newly born, or a child conceived in the womb. Yet the Lord hath made provision of grace sufficient for all these necessities. And he loves the glory of his grace so, and takes so great delight in giving of his grace, that he not only lets the heirs of this grace fall into the common pit of sin and misery with others, and sometimes deeper than many of them that are left, that his grace may be glorified, in loving them out of the pit of corruption, as Hezekiah's word is, Isa. xxxviii. 17. ; (for all that are converted, are plucked out of their natural damnable state, by a mighty act of the love of God, Eph. ii. 4.); but when he hath pulled them out, he sets them down in his kingdom of grace, in so indigent and weak a condition, that they may glorify him by begging and believing, and he may glorify himself in giving of his grace to them. Who should find fault with this wise way?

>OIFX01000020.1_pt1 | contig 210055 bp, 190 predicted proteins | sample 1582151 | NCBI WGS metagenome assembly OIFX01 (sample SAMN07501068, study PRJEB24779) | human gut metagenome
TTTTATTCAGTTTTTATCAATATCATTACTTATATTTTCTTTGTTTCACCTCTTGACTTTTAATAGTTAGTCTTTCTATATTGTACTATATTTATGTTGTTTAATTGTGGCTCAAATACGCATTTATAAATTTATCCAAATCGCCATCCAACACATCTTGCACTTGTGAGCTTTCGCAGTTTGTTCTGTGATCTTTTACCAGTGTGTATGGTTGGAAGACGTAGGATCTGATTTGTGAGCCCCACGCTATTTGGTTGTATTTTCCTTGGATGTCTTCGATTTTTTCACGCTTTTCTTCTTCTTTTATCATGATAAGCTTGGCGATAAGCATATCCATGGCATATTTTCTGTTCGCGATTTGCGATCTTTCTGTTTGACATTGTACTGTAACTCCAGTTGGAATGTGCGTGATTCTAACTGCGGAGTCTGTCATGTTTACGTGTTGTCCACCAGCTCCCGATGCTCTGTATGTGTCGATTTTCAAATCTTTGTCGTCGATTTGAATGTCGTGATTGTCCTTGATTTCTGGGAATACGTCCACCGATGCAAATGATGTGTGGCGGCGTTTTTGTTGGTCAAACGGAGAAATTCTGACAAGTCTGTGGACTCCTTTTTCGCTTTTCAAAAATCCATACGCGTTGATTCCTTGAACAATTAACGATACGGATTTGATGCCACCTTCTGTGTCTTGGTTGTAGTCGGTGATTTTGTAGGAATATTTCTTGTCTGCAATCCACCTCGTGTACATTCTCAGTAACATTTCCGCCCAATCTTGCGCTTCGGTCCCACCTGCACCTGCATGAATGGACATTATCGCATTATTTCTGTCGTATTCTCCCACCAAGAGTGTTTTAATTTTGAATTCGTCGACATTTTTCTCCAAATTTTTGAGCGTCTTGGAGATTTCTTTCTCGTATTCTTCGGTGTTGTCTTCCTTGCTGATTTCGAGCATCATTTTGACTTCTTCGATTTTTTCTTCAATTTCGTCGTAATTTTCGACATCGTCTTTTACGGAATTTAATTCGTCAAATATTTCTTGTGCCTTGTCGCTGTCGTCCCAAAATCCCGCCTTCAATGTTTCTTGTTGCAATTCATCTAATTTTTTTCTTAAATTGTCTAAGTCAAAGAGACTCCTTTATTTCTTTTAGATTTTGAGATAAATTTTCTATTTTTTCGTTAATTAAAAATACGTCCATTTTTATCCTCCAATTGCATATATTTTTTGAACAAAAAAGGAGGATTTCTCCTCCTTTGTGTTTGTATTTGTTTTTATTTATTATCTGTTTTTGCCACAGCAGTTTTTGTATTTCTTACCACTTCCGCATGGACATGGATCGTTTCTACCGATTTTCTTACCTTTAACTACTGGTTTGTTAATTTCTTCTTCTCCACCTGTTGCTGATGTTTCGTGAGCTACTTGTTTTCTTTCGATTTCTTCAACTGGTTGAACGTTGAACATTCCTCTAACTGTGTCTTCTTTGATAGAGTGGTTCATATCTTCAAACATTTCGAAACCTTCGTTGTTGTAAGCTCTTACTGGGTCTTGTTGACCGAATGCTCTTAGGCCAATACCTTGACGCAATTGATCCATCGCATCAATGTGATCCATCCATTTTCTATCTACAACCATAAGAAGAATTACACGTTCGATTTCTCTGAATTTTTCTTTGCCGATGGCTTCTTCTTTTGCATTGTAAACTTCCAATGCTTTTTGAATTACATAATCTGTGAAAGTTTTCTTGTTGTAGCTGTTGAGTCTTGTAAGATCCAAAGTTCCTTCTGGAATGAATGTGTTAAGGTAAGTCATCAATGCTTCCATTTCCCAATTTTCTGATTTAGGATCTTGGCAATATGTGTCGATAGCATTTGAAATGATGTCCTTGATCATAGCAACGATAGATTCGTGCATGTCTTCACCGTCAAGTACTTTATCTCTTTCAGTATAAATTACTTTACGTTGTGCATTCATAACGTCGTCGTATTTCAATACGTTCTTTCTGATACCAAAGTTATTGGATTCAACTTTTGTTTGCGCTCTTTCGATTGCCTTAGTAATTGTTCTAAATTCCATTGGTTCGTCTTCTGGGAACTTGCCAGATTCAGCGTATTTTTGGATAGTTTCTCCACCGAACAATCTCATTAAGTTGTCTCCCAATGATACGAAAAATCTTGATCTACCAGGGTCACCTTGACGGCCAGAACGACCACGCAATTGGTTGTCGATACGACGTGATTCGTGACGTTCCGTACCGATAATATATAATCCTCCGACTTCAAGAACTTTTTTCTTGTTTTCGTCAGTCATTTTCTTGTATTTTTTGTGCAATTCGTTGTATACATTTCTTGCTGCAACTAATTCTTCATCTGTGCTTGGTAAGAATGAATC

2. Be satisfied, that this grace which is your supply, is all in Christ Jesus, and not in your own hand. Since Adam fell, and ruined himself and all his posterity, by having his and their stock in his own hand, and sinning it away; the Lord in mercy hath resolved never to intrust a mere man again with his own stock ; but hath lodged all the grace his people are saved and supplied by, in Christ's hand. And there it is safe. Adam was created perfect, and had a sufficient stock to have enriched himself, and all his offspring ; but he was left to his free will, and so came on it. This is an eternal disgrace to man's free will. What must the free will of a sinner be able to do, when the free will of perfect sinless man opened the door to sin, and death, and ruin, upon the whole world of mankind ? It is therefore graciously and wisely provided, that free will shall have no hand in the salvation of sin, pers, (and indeed free will to good, is but a vain name, usurped by willing and wilful slaves of sin); and that in its stead, the free grace of God in Jesus Christ shall be, and do all in all. But we are so proud, that we would fain have somewhat in our own hand; and are so used to sense, and unskilful in believing, that we can hardly reckon that our own, that is not in our possession, and at our disposing. But, in this order, the Lord consults the interest of his glory, and the security of our salvation, and daily supplies, by lodging our all in Christ's